On October 1, 1999, USIA disappeared as an independent agency--as a result of congressional efforts to reduce foreign operations expenditures and merge the U.S. Agency for International Development (USAID) and the U.S. Arms Control and Disarmament Agency (ACDA) into the Department of State. With its multibillion-dollar budgets, USAID was the main target, but skillful advocacy by its administrator helped it to avoid the wrecking ball. USIA, barred by law from using any of its products intended for foreign audiences in the United States, never enjoyed USAID's level of domestic advocacy and easily succumbed to consolidation into the State Department--despite efforts by a coalition of liberals and conservatives to maintain USIA as a separate entity.5
In 1942, the Roosevelt Administration started the Foreign Information Service to counter anti-U.S. propaganda beaming out of Nazi Germany. By January 1943, it had 23 transmitters delivering news in 27 languages. Later known as the Voice of America (VOA), it grew into a network of 22 proprietary stations and 900 affiliates broadcasting in 53 languages. In 1978, it was folded into USIA, then known as the U.S. International Communication Agency.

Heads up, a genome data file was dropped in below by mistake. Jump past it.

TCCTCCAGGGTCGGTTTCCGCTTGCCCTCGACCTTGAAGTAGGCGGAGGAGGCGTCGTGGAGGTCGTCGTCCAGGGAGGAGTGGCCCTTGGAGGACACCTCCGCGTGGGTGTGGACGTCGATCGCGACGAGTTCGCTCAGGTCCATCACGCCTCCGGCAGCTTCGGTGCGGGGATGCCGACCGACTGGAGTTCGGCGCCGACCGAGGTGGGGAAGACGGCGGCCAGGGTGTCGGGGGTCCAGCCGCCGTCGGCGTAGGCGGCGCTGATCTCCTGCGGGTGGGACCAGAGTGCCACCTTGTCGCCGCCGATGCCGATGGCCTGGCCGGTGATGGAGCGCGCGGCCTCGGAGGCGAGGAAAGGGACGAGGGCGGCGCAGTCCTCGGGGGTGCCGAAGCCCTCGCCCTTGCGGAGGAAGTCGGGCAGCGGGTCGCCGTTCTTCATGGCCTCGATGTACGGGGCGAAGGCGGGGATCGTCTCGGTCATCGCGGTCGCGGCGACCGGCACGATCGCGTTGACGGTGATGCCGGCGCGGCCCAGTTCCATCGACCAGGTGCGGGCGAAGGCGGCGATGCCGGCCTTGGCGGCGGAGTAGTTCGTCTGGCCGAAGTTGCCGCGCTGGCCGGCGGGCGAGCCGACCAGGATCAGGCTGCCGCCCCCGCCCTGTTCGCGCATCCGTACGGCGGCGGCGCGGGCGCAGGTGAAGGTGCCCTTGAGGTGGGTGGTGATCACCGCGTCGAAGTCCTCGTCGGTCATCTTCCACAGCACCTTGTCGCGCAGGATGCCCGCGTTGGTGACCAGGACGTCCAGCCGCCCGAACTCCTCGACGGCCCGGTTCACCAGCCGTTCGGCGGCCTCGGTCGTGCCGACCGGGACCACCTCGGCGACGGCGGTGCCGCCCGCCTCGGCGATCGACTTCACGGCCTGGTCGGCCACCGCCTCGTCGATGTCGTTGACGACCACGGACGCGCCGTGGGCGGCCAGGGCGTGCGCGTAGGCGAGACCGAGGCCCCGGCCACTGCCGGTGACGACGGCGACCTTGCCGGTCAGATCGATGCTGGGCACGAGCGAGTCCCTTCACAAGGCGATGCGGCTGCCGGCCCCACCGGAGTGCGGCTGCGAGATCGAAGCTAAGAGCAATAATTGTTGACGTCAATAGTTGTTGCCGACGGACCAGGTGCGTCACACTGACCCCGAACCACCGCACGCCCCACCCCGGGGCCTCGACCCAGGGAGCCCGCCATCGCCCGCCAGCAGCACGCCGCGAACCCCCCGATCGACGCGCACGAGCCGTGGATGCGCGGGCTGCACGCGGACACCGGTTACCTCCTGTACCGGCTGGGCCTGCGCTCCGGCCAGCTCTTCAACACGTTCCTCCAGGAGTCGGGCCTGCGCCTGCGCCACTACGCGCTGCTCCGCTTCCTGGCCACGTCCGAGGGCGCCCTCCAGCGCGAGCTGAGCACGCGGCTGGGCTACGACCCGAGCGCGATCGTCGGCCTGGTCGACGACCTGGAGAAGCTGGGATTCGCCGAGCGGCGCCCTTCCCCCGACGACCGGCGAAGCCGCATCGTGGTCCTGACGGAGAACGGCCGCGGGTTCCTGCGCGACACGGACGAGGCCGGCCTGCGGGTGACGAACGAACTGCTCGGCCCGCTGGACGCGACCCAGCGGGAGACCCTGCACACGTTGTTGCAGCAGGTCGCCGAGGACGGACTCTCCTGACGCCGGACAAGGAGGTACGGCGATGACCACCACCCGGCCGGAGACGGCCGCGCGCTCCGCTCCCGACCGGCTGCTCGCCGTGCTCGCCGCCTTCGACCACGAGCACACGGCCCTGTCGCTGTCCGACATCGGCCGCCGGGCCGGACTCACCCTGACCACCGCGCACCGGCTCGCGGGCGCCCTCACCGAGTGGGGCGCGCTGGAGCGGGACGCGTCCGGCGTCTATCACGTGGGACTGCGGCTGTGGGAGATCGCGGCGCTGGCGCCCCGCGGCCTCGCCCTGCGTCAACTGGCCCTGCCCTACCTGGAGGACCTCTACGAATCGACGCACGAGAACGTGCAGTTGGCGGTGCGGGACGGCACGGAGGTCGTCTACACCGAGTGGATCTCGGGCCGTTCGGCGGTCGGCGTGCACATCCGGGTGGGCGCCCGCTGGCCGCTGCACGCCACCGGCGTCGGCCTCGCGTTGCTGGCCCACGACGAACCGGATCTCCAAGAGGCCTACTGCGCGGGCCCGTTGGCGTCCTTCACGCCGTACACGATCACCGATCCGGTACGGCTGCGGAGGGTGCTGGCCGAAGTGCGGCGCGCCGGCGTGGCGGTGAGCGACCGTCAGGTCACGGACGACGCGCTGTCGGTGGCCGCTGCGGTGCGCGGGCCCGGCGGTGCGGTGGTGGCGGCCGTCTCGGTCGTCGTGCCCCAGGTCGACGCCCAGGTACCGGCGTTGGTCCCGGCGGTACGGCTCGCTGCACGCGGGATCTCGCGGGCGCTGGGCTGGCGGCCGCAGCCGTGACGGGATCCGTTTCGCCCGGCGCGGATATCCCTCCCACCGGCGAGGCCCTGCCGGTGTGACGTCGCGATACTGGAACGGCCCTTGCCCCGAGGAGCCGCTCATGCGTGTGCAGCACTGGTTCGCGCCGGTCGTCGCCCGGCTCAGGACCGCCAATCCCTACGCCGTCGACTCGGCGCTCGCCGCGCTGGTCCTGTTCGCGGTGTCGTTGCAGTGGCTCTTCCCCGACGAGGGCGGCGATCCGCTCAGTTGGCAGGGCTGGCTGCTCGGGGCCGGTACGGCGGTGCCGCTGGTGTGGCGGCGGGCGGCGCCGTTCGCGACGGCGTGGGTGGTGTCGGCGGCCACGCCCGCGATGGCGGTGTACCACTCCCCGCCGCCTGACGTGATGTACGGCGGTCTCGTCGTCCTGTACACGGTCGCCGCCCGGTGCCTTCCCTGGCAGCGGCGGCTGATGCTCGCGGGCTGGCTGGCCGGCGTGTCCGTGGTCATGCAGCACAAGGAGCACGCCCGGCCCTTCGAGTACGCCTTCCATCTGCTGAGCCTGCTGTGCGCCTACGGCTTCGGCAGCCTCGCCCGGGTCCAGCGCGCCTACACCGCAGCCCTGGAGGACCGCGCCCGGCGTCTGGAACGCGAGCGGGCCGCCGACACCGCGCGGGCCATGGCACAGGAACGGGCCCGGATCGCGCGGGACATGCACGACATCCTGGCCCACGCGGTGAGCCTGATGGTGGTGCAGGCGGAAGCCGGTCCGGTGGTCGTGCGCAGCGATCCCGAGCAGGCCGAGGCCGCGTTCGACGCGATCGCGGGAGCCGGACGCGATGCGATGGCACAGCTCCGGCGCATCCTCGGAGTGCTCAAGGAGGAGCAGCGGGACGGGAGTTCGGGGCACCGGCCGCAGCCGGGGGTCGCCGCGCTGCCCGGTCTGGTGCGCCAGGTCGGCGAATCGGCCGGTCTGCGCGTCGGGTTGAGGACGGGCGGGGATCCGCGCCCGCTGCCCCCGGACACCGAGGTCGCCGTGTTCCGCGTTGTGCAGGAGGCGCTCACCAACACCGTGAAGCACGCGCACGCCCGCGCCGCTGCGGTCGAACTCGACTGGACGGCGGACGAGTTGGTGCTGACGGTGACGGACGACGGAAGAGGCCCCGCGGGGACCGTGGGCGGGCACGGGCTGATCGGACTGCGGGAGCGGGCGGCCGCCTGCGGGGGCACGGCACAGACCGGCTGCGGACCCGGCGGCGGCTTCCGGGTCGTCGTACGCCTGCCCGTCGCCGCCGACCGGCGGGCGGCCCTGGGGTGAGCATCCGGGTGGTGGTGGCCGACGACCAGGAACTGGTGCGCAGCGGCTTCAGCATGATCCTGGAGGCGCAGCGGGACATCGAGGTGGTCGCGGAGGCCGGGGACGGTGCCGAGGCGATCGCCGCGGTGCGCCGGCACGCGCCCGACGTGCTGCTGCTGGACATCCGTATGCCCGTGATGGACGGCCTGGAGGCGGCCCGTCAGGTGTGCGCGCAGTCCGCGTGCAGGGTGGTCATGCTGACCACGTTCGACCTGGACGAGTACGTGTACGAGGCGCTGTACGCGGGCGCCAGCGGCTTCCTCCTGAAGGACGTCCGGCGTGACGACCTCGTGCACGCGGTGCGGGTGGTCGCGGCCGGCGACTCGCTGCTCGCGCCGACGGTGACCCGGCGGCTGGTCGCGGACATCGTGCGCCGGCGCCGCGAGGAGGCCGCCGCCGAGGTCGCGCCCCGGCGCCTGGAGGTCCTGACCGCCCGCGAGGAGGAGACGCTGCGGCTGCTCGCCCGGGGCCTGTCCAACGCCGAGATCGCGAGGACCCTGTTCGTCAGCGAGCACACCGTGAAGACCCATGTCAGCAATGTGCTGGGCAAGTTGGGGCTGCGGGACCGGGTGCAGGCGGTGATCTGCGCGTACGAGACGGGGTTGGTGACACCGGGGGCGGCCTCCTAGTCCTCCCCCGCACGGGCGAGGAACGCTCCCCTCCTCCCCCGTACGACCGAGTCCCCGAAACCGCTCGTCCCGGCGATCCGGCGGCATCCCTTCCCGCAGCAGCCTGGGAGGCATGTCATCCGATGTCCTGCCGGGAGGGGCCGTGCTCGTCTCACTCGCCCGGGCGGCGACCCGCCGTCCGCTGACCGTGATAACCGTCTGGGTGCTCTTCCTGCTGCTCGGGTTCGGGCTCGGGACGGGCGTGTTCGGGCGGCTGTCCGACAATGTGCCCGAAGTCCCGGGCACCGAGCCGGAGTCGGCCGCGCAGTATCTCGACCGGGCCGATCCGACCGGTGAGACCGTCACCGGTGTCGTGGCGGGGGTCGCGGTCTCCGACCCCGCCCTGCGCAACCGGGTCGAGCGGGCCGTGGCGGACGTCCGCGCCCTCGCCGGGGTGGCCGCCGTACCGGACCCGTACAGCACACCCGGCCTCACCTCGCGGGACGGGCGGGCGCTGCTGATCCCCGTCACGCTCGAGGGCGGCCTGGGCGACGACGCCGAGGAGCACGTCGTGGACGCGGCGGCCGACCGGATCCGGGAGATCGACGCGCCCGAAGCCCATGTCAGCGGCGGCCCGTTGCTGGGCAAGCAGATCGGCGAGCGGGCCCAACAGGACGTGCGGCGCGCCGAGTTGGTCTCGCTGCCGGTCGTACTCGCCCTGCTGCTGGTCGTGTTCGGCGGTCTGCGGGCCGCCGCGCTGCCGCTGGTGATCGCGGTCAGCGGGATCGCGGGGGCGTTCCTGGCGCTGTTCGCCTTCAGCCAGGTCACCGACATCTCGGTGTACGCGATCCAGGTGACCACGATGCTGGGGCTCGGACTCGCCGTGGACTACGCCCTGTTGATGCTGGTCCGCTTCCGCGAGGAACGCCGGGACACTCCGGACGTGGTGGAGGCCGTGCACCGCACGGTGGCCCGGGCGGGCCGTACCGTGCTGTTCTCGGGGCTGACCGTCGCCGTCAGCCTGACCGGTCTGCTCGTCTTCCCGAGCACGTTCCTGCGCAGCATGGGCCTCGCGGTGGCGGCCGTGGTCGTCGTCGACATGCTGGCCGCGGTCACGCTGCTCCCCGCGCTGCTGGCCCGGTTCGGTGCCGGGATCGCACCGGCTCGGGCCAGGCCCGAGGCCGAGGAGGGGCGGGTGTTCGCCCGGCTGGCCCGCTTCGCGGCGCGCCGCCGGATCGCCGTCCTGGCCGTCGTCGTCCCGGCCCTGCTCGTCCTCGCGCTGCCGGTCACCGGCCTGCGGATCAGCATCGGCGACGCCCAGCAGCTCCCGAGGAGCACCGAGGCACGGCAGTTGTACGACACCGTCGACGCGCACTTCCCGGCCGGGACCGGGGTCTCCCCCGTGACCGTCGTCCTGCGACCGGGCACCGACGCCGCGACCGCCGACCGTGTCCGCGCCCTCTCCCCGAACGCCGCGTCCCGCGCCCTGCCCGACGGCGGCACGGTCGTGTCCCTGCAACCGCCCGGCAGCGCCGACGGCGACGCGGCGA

Over the years, other services were added to support the political objectives of promoting democracy and human rights, avoid civil service personnel regulations that prevented flexible responses to new mission requirements, and adapt to the changing media environment. Critics argued that this resulted in a confusing structure like a house with "a wing here, a porch there, a shaky cupola on top, and some dormers jutting from the roof."6
As an example, the private networks Radio Free Europe and Radio Liberty were established in the 1950s and funded primarily by U.S. government grants. These "surrogate" services were not obliged either to influence audiences in favor of U.S. policies (unlike VOA) or to promote an appreciation of American culture, but were intended to foster democracy by providing access to balanced international news and independent internal reports from within countries held captive by authoritarian regimes--in this case the Soviet Union and Eastern Europe. With contract and part-time linguists and writers as opposed to union-protected U.S. civil servants, such surrogates could more easily redirect efforts and respond to momentary needs to serve some countries and languages more than others. But as private entities, they are less controllable.